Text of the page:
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1/25/2018 7:38:29 AM
Posted: 1/24/2002 10:53:53 AM EST
What do you think of Harry Truman's leadership during the Korean War? I can think of two areas where he might be at fault: 1) Just before the North Korean invasion, Truman's secretary of state, Acheson, made a speech in which he said that Korea was outside of the United States' "defense perimeter". 2) Truman apparently never made it clear to MacArthur that the United States would not resort to nuclear weapons if the Chinese intervened.
Link Posted: 1/24/2002 2:37:09 PM EST
I have read a bit about Korea & Truman. Prior to the invasion, Truman and Louis Johnson were responsible for the downsizing and the terrible shape our armed forces. Truman hated the generals, calling them "a bunch of stuffed shirts." Once the war-er-"police action," began, Truman authorized a massive buildup. That didn't do much for "Task Force Smith," though. As for MacArthur, he was larger than life - according to MacArthur. Truman and the Joint Chiefs of Staff were equally guilty of not reining in MacArthur. Matt Ridgeway was the hero of Korea, in my opinion. Acheson and Truman were a strange combination. Acheson the intellectual and Truman the plain speaker from Missourie. Anyway, just my opinions. John
Link Posted: 1/24/2002 5:26:08 PM EST
Truman didn't make it clear to the press either that nuclear weapons were off the table. I read the transcript of a press conference in which Truman was asked about nukes. His replies led the press corps to beleive that nukes were in South Korea to be used at MacArthurs discretion. Can't blame the press corps for that one. Talk about a need for spokesmen to "clarify" his statements the next day. I think I heard that MacArthur refused to come back to the US in 1951 because he beleived that Asia would think the USA was abandoning it! There will be stories told of his ego for centuries.
Link Posted: 1/25/2002 4:10:23 AM EST
Just imagine what would have happened if Patton had lived long enough to serve under MacArthur. I don't know if the eastern hemisphere would have been big enough to hold both of their egos. [:D]
Link Posted: 1/25/2002 4:28:27 AM EST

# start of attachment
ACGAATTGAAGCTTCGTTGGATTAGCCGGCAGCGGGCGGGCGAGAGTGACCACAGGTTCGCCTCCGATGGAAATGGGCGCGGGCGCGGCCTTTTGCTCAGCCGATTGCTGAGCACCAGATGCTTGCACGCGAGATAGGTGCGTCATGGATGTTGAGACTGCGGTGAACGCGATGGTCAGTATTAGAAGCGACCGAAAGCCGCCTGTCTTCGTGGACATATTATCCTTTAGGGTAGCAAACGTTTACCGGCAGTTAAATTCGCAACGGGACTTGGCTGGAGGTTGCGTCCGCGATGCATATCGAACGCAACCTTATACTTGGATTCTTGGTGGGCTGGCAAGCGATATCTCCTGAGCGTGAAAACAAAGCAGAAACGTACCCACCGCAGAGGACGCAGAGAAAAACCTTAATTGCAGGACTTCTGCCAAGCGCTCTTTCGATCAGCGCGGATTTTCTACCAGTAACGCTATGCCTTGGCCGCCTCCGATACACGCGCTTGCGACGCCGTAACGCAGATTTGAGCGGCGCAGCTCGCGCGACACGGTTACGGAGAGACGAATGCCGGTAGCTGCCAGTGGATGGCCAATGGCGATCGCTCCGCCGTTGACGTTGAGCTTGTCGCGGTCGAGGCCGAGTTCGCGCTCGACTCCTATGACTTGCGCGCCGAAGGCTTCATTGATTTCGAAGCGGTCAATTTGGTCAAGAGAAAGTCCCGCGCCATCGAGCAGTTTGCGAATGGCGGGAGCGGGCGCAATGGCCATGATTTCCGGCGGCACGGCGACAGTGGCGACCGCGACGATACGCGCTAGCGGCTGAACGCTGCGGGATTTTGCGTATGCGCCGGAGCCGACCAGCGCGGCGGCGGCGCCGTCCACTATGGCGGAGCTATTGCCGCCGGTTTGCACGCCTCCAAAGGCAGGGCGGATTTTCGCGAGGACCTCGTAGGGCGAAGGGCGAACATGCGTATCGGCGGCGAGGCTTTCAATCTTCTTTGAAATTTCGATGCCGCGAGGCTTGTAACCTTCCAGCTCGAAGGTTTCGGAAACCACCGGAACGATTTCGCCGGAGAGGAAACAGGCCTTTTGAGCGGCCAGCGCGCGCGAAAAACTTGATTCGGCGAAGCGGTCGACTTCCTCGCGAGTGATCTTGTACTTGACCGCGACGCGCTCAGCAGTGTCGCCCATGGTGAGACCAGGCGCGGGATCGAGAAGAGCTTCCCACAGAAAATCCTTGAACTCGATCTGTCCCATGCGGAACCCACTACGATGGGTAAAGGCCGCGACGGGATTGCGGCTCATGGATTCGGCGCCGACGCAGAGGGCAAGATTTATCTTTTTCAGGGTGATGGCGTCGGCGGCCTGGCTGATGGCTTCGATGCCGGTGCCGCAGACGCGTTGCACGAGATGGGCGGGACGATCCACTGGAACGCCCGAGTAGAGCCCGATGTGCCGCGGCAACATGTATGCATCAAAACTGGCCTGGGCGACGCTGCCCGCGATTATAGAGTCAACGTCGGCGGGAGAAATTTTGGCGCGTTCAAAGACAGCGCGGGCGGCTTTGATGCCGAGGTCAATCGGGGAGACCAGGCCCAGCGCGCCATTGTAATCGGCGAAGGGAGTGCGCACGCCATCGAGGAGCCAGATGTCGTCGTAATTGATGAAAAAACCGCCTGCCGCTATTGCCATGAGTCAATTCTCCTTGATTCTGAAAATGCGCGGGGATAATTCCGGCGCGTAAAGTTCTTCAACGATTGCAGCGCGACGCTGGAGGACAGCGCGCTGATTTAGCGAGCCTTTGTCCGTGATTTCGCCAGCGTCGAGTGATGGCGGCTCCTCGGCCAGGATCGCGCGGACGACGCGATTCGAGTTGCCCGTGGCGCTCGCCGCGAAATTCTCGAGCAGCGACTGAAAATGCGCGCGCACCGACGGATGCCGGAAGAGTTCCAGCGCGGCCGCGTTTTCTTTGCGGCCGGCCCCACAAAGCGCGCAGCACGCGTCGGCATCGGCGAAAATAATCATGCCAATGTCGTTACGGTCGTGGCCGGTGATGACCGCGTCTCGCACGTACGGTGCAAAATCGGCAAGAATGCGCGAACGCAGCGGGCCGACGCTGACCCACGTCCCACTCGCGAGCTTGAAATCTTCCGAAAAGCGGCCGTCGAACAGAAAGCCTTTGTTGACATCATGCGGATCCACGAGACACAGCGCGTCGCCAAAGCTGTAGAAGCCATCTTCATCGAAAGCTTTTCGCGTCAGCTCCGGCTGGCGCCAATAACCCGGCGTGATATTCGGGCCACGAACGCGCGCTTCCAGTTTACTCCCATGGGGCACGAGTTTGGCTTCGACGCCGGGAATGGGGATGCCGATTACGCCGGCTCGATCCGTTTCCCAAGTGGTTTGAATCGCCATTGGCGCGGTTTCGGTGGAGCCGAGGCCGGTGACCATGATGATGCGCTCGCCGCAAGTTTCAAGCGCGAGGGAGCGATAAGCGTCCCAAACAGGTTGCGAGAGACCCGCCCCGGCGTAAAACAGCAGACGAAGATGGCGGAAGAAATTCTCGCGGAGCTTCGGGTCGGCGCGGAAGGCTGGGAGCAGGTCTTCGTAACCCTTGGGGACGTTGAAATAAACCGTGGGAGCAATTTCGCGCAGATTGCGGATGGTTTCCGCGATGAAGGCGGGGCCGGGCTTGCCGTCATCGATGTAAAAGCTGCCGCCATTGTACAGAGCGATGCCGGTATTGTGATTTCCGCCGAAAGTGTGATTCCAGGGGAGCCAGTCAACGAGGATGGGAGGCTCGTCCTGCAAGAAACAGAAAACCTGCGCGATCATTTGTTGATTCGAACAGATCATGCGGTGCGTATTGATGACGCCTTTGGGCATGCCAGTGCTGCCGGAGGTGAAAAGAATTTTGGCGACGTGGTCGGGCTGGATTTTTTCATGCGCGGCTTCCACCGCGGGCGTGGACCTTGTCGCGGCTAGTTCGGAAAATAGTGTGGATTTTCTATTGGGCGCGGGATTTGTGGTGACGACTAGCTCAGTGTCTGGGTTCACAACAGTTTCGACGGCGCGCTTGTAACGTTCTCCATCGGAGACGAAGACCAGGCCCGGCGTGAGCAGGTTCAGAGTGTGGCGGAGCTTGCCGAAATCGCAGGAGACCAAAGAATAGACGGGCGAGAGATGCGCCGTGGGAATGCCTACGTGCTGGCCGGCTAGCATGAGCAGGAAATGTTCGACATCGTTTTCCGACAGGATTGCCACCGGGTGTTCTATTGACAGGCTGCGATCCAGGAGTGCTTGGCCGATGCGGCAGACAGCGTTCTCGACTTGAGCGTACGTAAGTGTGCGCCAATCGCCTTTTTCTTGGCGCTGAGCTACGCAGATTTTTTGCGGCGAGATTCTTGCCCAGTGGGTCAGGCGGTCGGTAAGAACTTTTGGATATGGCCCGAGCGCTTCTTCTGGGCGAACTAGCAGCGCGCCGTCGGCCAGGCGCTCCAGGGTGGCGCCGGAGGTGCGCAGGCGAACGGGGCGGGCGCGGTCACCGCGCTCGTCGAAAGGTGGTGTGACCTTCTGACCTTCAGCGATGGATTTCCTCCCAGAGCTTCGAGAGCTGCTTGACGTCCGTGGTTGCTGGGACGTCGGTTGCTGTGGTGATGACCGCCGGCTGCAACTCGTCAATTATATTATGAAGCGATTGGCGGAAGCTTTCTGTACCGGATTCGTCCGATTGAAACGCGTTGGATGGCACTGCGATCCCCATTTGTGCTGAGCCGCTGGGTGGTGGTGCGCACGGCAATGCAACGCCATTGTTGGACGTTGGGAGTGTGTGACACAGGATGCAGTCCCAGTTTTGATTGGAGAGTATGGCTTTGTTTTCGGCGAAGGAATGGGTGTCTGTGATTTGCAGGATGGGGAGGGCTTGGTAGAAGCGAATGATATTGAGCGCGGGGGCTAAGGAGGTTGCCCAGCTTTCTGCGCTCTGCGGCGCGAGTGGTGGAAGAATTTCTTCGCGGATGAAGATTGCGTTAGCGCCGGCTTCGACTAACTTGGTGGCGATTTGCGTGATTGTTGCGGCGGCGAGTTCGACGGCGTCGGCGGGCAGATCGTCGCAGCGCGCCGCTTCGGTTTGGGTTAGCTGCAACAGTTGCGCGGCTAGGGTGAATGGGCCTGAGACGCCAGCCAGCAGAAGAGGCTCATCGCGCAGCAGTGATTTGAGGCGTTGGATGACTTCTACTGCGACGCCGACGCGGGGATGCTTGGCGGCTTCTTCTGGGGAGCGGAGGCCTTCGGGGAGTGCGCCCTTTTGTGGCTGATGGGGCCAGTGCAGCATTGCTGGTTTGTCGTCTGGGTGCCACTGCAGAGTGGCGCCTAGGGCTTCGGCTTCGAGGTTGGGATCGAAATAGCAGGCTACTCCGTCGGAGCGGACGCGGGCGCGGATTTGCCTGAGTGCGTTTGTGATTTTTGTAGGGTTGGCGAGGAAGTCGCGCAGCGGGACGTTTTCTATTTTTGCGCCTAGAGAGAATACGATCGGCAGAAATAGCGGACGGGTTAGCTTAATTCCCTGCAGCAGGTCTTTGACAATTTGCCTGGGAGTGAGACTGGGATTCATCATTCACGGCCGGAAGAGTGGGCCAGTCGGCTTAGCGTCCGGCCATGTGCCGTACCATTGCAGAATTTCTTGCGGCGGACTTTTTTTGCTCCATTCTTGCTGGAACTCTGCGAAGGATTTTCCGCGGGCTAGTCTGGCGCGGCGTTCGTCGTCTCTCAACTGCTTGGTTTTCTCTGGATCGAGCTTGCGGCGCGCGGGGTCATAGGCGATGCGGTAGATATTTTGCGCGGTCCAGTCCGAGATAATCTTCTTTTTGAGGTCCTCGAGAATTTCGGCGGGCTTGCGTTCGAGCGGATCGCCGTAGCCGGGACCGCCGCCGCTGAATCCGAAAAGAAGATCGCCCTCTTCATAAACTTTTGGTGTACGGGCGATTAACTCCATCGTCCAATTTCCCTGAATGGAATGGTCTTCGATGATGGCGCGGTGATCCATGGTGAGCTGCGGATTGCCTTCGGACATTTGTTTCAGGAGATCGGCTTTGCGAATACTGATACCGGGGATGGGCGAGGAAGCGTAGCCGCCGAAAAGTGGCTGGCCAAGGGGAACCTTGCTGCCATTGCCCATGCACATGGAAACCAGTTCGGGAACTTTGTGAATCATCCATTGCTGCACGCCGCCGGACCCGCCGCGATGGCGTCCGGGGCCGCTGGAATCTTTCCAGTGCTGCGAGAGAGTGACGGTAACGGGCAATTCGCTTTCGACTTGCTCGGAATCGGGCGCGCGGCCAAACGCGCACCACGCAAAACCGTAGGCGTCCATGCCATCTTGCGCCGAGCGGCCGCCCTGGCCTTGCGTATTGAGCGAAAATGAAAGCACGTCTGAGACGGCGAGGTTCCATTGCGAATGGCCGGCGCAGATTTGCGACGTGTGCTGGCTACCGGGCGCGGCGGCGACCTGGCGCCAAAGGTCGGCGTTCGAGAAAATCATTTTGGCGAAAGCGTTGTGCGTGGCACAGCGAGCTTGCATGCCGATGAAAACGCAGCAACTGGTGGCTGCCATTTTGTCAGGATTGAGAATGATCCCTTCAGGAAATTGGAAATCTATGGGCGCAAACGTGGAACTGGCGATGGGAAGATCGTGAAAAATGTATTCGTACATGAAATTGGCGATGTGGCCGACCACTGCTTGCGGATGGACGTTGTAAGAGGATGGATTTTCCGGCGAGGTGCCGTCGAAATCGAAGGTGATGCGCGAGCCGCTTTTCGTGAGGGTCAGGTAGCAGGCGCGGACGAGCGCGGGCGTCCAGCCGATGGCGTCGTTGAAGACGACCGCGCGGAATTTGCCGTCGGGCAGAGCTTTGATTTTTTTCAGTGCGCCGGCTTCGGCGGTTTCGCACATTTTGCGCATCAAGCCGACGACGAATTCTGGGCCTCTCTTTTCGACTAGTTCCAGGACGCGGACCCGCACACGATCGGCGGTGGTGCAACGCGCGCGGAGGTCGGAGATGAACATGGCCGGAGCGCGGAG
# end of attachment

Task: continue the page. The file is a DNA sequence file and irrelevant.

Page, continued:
The first problem was Truman stuck MacArthur in Japan to rot away. When the conflict started the General was occupied with political ambitions and was caught offguard. Truman had no business leading the country to war.
Link Posted: 1/25/2002 5:27:47 AM EST
For an excellent account of the Korean conflict, read John Toland's "In Mortal Combat".
Link Posted: 1/25/2002 5:32:21 AM EST
While Truman should not have lead us to war, he got caught by surprise when the North Koreans invaded the South in June 1950. Doubtful he or any administration would have sat back. The early war was badly mismanaged & more so later when they ignored intel of Chicom buildup & envolvment south of the Yalu. The conflict between MacArtur & Walker for attention hurt. The choice Ridgeway to replace Walker after his death & later MacArtur was excellent. He quickly cleaned house to make room for the the best and smartest available battalion and regimental commanders he could bring in. While Mac would argue or work behind the scenes against orders he didn't like, Ridgeway wouldn't. With hindsight, many of Truman's thoughts may have been wrong or Mac's right. Truman was a small time politian supported by a crooked political machine in KC. Just because he was "plain speaking" did not make him great.
Link Posted: 1/25/2002 5:57:59 AM EST
Grin, it's nice to find somebody else who can see through the legend - of Truman. If you look at the record of his administration, you find a lot of lows, as well as a few highs. Clay Blair's "The Forgotten War," is also a good read, along with John Toland and T.R. Fehrenbach's classic "This Kind of War." The generals in Washington, Collins, Bradley et al, seemed to be very unwilling to stand up to mighty Mac. "American Caesar," was a good name for Mac. We were so unequipped, we had to remove tanks from museum displays to be refurbished for combat. We introduced more modern weapons only when we had to, such as the 3.5 inch Bazooka & the F86. Walker got a bad rap by some revisionists, but he held the line with green troops and occupation forces. "This is no Dunkirk," speaking of the Pusan perimeter. He was a protege of Patton. John
Link Posted: 1/25/2002 7:04:42 AM EST
Just yesterday morning a lady at the coffee shop said to me her brother got killed in Korea because the Army didn't have the right equipment & gave them rusted crap from WWII
Link Posted: 1/31/2002 1:08:09 PM EST
The primary U.S. political interest in the Korean war was negative. It was to "not start WWIII". The secondary objective was to stop the spread of communism. This hampered the military -since it was used to the old "unconditional surrender" type fighting of WWII. Vietnam had the same political shackle. Desert Storm allowed the military to play without fear of a world war (though not completely without political constraints)!
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